Extras:
The only extra included is a clean version of the first ending sequence.

Content: (please note that content portions of a review may contain spoilers)
The first installment of Flag with its four episodes really won me over pretty quickly with its style, visual design and the angle from which it wanted to tell its story. Even though they do go with the “every series deserves a giant robot” concept, they play it pretty close to reality as best as you can and deal with real world issues in a rather frank way considering the origins. This installment, which sadly drops us down to three episodes since it’s a four volume release, takes us through the first big mission by the special group.

Not unlike the first volume, there are two distinct storylines that run through here that showcase the different sides of the war that is going on. Each one provides for a different kind of commentary and flavor, but they’re similar in that they’re told through the eyes of the characters cameras. Saeko does hers more through stills than video, but both she and Keiichi move back and forth as appropriate for the scene to tell the story. The visual trick used for this is one that could get quite old if used in a bad way, but Flag really manages to capture it well in how it does it. This is also helped by the excellent authoring going on here so that the grainy scenes don’t come across as awful looking. The visual style draws you in all the more and provides a great contrast when it shifts to a scene that’s not from the main characters point of view.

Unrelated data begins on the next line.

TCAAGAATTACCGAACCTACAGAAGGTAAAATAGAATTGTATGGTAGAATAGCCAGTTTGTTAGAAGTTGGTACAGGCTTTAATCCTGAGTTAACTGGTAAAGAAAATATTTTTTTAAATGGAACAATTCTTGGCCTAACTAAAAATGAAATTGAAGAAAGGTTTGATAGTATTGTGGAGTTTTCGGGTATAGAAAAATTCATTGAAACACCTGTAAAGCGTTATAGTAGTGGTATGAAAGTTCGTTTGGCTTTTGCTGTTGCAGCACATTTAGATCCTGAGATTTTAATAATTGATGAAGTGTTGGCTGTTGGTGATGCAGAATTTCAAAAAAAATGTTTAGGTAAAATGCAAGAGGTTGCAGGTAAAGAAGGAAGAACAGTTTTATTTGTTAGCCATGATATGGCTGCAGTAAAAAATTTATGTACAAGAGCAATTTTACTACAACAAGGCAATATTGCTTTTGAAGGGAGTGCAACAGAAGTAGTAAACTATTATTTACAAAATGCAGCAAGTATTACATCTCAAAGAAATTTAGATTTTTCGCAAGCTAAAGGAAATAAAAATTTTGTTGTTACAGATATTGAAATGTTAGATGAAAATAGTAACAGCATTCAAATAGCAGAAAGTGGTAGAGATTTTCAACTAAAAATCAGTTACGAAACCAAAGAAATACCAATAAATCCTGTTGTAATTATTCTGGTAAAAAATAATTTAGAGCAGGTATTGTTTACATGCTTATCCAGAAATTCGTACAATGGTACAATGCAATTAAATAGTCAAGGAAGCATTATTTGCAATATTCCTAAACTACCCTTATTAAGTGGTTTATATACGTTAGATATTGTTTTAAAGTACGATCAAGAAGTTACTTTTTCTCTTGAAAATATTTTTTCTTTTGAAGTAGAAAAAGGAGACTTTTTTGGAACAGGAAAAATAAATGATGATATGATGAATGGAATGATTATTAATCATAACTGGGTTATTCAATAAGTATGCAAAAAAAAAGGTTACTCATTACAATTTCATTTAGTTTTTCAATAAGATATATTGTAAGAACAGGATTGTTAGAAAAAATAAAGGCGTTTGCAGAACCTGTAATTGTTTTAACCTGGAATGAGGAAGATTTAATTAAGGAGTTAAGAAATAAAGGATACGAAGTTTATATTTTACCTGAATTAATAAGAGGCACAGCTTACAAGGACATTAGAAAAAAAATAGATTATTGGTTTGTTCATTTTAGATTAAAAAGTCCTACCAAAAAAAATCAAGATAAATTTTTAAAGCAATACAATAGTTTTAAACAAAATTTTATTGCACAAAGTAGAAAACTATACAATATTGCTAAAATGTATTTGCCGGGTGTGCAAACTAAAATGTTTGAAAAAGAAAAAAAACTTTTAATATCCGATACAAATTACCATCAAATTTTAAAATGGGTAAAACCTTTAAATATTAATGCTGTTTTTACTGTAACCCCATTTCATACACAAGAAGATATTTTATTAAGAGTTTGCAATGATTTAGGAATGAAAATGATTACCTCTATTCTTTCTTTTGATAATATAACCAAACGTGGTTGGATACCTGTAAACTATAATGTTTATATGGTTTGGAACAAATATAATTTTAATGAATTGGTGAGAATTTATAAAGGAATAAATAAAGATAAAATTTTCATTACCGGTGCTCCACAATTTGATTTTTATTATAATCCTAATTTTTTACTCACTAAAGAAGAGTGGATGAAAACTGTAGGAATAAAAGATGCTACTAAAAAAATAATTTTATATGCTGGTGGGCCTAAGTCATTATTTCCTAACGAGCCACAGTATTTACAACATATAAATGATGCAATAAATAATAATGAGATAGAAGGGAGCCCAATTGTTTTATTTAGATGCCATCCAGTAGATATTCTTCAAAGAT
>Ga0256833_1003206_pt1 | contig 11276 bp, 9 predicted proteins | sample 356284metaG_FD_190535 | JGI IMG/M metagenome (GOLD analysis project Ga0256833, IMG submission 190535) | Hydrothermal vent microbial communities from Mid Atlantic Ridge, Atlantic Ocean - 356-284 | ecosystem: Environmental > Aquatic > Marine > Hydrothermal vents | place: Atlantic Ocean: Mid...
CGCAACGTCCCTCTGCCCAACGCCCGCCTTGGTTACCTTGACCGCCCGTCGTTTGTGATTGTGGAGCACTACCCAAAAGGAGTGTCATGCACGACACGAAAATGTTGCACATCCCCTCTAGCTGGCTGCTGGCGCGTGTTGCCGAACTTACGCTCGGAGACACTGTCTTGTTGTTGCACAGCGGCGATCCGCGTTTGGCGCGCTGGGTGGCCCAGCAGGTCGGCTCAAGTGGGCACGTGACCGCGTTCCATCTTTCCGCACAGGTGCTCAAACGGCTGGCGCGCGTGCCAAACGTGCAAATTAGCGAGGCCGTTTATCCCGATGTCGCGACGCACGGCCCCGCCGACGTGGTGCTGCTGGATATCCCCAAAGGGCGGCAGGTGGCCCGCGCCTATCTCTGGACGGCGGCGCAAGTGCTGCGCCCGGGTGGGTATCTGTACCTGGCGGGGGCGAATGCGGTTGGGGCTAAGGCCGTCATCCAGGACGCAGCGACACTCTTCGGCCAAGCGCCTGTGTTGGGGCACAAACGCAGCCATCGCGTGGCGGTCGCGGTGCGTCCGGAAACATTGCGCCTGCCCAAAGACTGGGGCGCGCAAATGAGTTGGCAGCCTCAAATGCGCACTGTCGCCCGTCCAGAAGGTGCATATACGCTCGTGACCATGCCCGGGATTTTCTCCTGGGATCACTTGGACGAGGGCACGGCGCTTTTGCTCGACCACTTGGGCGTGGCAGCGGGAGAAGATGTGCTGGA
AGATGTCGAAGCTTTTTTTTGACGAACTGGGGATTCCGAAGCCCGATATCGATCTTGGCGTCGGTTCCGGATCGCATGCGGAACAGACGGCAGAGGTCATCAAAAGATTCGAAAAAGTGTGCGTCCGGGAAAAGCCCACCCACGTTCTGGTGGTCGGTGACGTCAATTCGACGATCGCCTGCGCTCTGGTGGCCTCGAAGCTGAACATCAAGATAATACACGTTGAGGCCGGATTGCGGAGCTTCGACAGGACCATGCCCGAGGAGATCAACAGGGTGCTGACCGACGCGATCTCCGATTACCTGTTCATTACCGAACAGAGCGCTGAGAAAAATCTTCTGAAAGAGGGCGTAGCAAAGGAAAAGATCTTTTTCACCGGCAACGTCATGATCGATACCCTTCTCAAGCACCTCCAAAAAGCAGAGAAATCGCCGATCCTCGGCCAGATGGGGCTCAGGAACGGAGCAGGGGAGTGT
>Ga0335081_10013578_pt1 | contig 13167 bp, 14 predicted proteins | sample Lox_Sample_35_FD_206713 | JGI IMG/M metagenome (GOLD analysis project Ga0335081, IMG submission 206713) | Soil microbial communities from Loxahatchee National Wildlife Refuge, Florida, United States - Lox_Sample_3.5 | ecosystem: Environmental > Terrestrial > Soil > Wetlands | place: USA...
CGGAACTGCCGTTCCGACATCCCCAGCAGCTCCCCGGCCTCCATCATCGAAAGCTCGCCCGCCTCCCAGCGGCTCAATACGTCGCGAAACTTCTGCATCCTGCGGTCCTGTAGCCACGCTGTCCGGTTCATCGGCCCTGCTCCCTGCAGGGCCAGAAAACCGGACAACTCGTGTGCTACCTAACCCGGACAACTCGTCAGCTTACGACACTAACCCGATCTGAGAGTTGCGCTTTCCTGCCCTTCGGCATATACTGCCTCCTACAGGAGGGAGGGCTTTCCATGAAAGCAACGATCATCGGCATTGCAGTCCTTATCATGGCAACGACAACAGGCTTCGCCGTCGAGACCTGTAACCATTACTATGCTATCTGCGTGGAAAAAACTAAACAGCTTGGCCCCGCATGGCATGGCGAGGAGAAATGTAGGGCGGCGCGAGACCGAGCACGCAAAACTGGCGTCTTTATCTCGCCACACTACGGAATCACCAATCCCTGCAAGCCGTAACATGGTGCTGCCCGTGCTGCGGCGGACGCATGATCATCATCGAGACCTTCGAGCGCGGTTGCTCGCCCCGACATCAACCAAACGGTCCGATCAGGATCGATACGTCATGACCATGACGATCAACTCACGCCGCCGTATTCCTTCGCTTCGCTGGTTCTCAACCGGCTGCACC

Saeko’s storyline isn’t and less serious than Keiichi’s storyline, but it has a very different feel because she’s embedded with the special forces military group that’s going after “her” flag. Joining them on the mission, she’s getting a lot of great material in general that comes in small bursts as they make their planned assault on the Metazone base that the terrorists who stole the flag are using. Much of it is kept to seeing Shin’s perspective through the cameras mounted in his machine, but when combined with the digital displays that showcase his progress in the command room and the bits of footage that Saeko provides, it has a fascinating feeling as it plays out. Very serious and almost scary as the sense of what’s happening pours out on the screen. It may have a video game look at times, but it doesn’t feel like one.